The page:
Mantas, Filefish and Nuku Hiva
Tue 6 May 2014 02:32
Leaving the anchorage at Hiva Oa
We spotted that Manta... Phil saw him across the bay so we jumped into the dinghy and went over. He came right up to us, and turned upside down, showing his white belly, to have a look at us. I jumped in and swam with him a while, but his lovely, lazy wing beats propelled him much faster than I could swim so he soon left me behind. He was much bigger than I am and so very beautiful. It was one of the most special moments of our travels.
We went back to the same area later that day to snorkel, hopeful of seeing our Manta again, but we were chased off by a fish! He was a Scribbled Filefish. At first I thought he was just interested in us, like the fish in Bonaire, but he was after us! He went for Phil and when Phil put the Go-Pro between him and the fish, the filefish bit the Go-Pro. You can see it here:
He wouldn't leave us be. I thought that if we swam away he'd give up, probably he was protecting a nest nearby, but when I swam away he followed me and bit my leg! No blood, but a good nip. I fended him off with my flippers and Phil kept him at bay with his Go-Pro but he wouldn't take no for an answer. We eventually had to give up on our snorkel session, he followed us a good hundred yards away!
Leaving Tahuata. The anchorage is on the left hand side - see the boats?
We moved on, heading North towards Ua Pou, leaving in the evening to make a night passage. It's about 10 hours sail away so we'd rather leave in the evening and get there at day break than get up early and risk arriving after night if the wind drops and we slow down. As it happens, we arrived on time, around day break, but the wind had gone to the North so the anchorage was no longer protected and we decided to continue to Nuku Hiva, where we were to pick up our charger. It was a good decision, not least of the reasons being that as we came in we spotted a blue hulled, twin wind turbined, dutch flagged yacht - Vela! - Franz and Norma's boat, who we met in the Spanish Rias and have been meeting up with ever since. We'd not caught up with them since Dominica, a long time ago now. Norma had returned to the Netherlands but Franz was as delighted to see us as we were him, especially as we came with a cheese delivery. When we were in Curacao we got an email from Franz asking us to get some Dutch cheese - he'd run out. He wanted 4Kg of a particular type so it's been sitting in our fridge tempting us ever since.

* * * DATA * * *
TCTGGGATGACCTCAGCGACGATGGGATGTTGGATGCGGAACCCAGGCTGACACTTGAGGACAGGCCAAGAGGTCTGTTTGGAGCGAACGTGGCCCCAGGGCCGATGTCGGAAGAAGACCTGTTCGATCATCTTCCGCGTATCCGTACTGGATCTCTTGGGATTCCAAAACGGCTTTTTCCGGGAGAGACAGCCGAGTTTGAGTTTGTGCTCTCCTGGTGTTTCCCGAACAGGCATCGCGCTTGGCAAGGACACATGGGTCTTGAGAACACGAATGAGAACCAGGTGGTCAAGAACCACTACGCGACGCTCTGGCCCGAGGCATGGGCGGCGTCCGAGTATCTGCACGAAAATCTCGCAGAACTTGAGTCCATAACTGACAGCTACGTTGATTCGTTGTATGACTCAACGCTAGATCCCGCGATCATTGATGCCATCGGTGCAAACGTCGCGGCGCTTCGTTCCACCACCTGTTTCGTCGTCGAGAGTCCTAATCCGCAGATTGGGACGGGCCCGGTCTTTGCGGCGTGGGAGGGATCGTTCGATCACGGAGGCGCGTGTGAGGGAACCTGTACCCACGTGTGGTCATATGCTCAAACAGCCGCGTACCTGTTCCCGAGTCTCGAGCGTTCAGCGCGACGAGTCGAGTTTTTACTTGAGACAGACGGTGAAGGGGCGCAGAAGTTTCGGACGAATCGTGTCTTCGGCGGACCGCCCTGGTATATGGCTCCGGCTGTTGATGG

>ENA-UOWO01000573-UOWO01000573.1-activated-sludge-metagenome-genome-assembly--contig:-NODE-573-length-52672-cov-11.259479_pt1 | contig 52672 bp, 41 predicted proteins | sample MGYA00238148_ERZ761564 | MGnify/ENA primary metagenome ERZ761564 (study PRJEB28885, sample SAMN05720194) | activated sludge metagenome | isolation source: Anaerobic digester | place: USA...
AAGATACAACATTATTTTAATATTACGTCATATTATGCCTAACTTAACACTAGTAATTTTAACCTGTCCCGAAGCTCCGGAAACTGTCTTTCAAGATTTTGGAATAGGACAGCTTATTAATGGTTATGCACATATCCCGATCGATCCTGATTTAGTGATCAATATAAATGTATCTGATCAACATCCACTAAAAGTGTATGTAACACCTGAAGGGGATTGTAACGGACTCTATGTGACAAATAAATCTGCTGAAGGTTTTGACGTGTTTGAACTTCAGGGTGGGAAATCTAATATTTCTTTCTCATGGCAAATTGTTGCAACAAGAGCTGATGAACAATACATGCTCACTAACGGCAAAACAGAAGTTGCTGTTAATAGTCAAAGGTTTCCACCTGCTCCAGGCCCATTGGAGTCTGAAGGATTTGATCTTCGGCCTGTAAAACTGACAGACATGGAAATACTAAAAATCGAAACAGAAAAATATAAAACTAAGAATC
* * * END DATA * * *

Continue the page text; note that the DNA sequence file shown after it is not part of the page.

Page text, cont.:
Ua Pou, where we didn't go, at daybreak.
and a close up of the amazingly steep spires, poking up through the clouds.
So here we are in Taiohae, Nuku Hiva, and very lovely it is too. A big sheltered bay, with lots of boats. We're meeting old friends and making new, putting faces to names and hull shapes to boats that we'd only heard on the radio net before. There's shops (very very expensive) and fruit and even some veg. It's a pretty place and the people are very welcoming. It is SO nice for me to be able to speak a little French and understand when they ask me things in the shops or say the price of goods (but 80 Francs being $1 US is a complicated exchange rate when you have to then change that to £). I hadn't realised how isolating it makes one feel when one's grasp of the local language is as poor as my Spanish is. I mugged up on French when on passage and it's paid off. However, I've a long way to go: I can't yet say "My Mother is well but my Father has a cold"!
Looking over the side at the sensibly coloured water in Tahuata.